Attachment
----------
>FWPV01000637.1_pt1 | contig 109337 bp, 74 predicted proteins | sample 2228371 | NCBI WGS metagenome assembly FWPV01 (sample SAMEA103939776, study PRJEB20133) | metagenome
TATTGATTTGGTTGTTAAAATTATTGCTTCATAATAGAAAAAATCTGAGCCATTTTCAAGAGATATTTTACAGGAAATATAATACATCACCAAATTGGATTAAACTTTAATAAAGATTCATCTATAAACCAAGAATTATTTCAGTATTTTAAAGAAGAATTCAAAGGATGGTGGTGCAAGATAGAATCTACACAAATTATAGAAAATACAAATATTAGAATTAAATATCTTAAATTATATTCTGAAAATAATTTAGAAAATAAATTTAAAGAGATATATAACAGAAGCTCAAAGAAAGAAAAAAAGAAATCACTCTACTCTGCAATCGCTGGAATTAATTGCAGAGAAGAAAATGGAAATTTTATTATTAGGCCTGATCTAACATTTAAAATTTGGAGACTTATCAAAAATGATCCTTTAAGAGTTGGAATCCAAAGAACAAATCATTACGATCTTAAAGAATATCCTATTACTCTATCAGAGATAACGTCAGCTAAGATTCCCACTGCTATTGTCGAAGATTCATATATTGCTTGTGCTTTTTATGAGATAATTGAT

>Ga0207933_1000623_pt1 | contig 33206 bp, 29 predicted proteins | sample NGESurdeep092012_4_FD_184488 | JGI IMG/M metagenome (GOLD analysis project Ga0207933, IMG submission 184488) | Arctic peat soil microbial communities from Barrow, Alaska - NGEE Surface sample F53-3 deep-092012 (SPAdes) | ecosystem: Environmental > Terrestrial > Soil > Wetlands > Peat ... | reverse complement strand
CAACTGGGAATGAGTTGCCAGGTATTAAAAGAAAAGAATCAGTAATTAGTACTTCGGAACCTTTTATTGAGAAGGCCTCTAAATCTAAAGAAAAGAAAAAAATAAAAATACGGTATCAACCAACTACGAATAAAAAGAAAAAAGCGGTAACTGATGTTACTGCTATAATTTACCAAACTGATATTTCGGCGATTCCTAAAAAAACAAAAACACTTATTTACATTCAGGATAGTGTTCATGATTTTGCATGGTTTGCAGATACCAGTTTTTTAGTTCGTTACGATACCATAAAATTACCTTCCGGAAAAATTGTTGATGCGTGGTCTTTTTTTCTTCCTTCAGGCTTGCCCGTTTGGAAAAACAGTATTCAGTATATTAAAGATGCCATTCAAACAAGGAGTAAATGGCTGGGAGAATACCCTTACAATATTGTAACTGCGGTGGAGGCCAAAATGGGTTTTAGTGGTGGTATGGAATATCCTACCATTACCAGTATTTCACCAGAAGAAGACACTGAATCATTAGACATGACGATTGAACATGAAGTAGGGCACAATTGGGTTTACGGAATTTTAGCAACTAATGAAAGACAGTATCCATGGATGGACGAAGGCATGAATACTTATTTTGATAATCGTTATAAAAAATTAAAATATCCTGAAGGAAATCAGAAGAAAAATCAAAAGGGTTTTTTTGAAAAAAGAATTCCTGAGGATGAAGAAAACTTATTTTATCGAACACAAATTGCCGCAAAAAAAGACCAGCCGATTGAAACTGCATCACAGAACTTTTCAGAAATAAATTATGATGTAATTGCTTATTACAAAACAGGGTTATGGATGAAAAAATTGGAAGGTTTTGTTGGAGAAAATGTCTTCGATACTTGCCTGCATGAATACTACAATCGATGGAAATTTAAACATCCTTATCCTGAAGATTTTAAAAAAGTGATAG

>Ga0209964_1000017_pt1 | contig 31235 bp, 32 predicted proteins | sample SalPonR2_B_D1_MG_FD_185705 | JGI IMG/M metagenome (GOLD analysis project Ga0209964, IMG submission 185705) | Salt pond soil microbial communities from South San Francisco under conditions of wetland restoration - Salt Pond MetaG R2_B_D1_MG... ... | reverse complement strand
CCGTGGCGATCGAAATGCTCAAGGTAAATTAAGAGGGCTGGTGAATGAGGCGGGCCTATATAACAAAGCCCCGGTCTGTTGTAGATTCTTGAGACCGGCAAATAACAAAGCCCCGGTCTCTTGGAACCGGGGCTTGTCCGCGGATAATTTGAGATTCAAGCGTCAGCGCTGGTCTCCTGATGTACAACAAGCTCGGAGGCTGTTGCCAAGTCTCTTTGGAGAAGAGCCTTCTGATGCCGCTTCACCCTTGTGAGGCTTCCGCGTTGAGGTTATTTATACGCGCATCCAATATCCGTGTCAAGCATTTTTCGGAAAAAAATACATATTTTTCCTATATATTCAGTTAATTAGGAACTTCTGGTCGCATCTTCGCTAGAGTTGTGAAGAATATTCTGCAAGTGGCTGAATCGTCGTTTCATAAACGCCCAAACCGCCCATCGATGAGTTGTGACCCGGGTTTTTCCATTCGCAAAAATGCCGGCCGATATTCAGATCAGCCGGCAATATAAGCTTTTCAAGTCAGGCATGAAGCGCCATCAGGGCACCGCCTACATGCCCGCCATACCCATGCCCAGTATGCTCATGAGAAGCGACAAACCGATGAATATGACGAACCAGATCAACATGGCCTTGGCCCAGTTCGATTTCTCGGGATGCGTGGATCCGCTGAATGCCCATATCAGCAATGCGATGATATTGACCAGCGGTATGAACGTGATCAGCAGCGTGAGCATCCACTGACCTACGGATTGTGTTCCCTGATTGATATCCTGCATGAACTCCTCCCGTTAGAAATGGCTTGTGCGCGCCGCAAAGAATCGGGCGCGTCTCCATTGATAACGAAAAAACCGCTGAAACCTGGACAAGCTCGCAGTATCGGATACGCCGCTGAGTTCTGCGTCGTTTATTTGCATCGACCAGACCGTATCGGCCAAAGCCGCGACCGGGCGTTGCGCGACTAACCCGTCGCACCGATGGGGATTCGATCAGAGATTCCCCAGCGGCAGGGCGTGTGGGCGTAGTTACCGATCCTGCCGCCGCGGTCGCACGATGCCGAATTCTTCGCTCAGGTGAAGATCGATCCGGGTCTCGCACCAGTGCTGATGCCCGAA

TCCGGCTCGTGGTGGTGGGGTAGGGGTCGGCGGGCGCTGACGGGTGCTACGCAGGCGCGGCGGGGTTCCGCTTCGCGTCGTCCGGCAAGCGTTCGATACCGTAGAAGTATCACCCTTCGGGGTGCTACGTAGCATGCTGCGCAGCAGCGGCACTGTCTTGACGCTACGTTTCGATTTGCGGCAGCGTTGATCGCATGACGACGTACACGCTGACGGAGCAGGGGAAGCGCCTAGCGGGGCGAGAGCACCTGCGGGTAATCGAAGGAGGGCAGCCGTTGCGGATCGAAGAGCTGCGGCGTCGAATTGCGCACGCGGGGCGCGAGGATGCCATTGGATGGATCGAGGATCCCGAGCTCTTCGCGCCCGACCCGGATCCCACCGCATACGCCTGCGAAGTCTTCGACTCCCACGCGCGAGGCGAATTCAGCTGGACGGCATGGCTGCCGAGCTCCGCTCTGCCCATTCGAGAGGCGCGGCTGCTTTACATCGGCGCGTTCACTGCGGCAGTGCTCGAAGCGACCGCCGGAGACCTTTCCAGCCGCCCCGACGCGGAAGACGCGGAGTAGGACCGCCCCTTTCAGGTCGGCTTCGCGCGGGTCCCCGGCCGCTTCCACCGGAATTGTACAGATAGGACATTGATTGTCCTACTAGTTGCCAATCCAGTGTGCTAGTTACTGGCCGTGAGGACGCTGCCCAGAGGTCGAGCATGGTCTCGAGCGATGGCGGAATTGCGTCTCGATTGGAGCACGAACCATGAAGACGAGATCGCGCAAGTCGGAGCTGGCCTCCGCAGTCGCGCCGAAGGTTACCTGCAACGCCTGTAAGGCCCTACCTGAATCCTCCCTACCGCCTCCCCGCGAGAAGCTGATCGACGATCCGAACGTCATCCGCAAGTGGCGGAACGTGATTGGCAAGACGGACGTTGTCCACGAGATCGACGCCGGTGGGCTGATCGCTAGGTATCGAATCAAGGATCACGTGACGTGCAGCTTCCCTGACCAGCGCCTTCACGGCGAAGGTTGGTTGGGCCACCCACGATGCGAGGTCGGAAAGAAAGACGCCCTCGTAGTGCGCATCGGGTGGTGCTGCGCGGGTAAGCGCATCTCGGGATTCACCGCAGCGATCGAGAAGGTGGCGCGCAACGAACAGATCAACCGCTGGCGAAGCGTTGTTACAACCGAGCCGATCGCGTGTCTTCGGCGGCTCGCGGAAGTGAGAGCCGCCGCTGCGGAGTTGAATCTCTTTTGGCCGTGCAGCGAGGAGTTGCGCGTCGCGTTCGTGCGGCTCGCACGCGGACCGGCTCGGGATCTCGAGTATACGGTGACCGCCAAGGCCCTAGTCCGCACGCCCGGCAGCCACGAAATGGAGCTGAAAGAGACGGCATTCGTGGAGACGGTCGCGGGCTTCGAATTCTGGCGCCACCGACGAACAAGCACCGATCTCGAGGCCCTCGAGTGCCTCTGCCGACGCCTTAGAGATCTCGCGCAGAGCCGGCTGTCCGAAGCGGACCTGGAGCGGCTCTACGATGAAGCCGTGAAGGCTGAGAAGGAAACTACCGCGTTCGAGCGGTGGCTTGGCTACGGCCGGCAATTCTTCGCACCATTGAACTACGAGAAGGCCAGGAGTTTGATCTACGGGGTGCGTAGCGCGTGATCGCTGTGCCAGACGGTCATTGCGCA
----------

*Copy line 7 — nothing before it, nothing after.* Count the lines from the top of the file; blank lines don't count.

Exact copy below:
TCCGGCTCGTGGTGGTGGGGTAGGGGTCGGCGGGCGCTGACGGGTGCTACGCAGGCGCGGCGGGGTTCCGCTTCGCGTCGTCCGGCAAGCGTTCGATACCGTAGAAGTATCACCCTTCGGGGTGCTACGTAGCATGCTGCGCAGCAGCGGCACTGTCTTGACGCTACGTTTCGATTTGCGGCAGCGTTGATCGCATGACGACGTACACGCTGACGGAGCAGGGGAAGCGCCTAGCGGGGCGAGAGCACCTGCGGGTAATCGAAGGAGGGCAGCCGTTGCGGATCGAAGAGCTGCGGCGTCGAATTGCGCACGCGGGGCGCGAGGATGCCATTGGATGGATCGAGGATCCCGAGCTCTTCGCGCCCGACCCGGATCCCACCGCATACGCCTGCGAAGTCTTCGACTCCCACGCGCGAGGCGAATTCAGCTGGACGGCATGGCTGCCGAGCTCCGCTCTGCCCATTCGAGAGGCGCGGCTGCTTTACATCGGCGCGTTCACTGCGGCAGTGCTCGAAGCGACCGCCGGAGACCTTTCCAGCCGCCCCGACGCGGAAGACGCGGAGTAGGACCGCCCCTTTCAGGTCGGCTTCGCGCGGGTCCCCGGCCGCTTCCACCGGAATTGTACAGATAGGACATTGATTGTCCTACTAGTTGCCAATCCAGTGTGCTAGTTACTGGCCGTGAGGACGCTGCCCAGAGGTCGAGCATGGTCTCGAGCGATGGCGGAATTGCGTCTCGATTGGAGCACGAACCATGAAGACGAGATCGCGCAAGTCGGAGCTGGCCTCCGCAGTCGCGCCGAAGGTTACCTGCAACGCCTGTAAGGCCCTACCTGAATCCTCCCTACCGCCTCCCCGCGAGAAGCTGATCGACGATCCGAACGTCATCCGCAAGTGGCGGAACGTGATTGGCAAGACGGACGTTGTCCACGAGATCGACGCCGGTGGGCTGATCGCTAGGTATCGAATCAAGGATCACGTGACGTGCAGCTTCCCTGACCAGCGCCTTCACGGCGAAGGTTGGTTGGGCCACCCACGATGCGAGGTCGGAAAGAAAGACGCCCTCGTAGTGCGCATCGGGTGGTGCTGCGCGGGTAAGCGCATCTCGGGATTCACCGCAGCGATCGAGAAGGTGGCGCGCAACGAACAGATCAACCGCTGGCGAAGCGTTGTTACAACCGAGCCGATCGCGTGTCTTCGGCGGCTCGCGGAAGTGAGAGCCGCCGCTGCGGAGTTGAATCTCTTTTGGCCGTGCAGCGAGGAGTTGCGCGTCGCGTTCGTGCGGCTCGCACGCGGACCGGCTCGGGATCTCGAGTATACGGTGACCGCCAAGGCCCTAGTCCGCACGCCCGGCAGCCACGAAATGGAGCTGAAAGAGACGGCATTCGTGGAGACGGTCGCGGGCTTCGAATTCTGGCGCCACCGACGAACAAGCACCGATCTCGAGGCCCTCGAGTGCCTCTGCCGACGCCTTAGAGATCTCGCGCAGAGCCGGCTGTCCGAAGCGGACCTGGAGCGGCTCTACGATGAAGCCGTGAAGGCTGAGAAGGAAACTACCGCGTTCGAGCGGTGGCTTGGCTACGGCCGGCAATTCTTCGCACCATTGAACTACGAGAAGGCCAGGAGTTTGATCTACGGGGTGCGTAGCGCGTGATCGCTGTGCCAGACGGTCATTGCGCA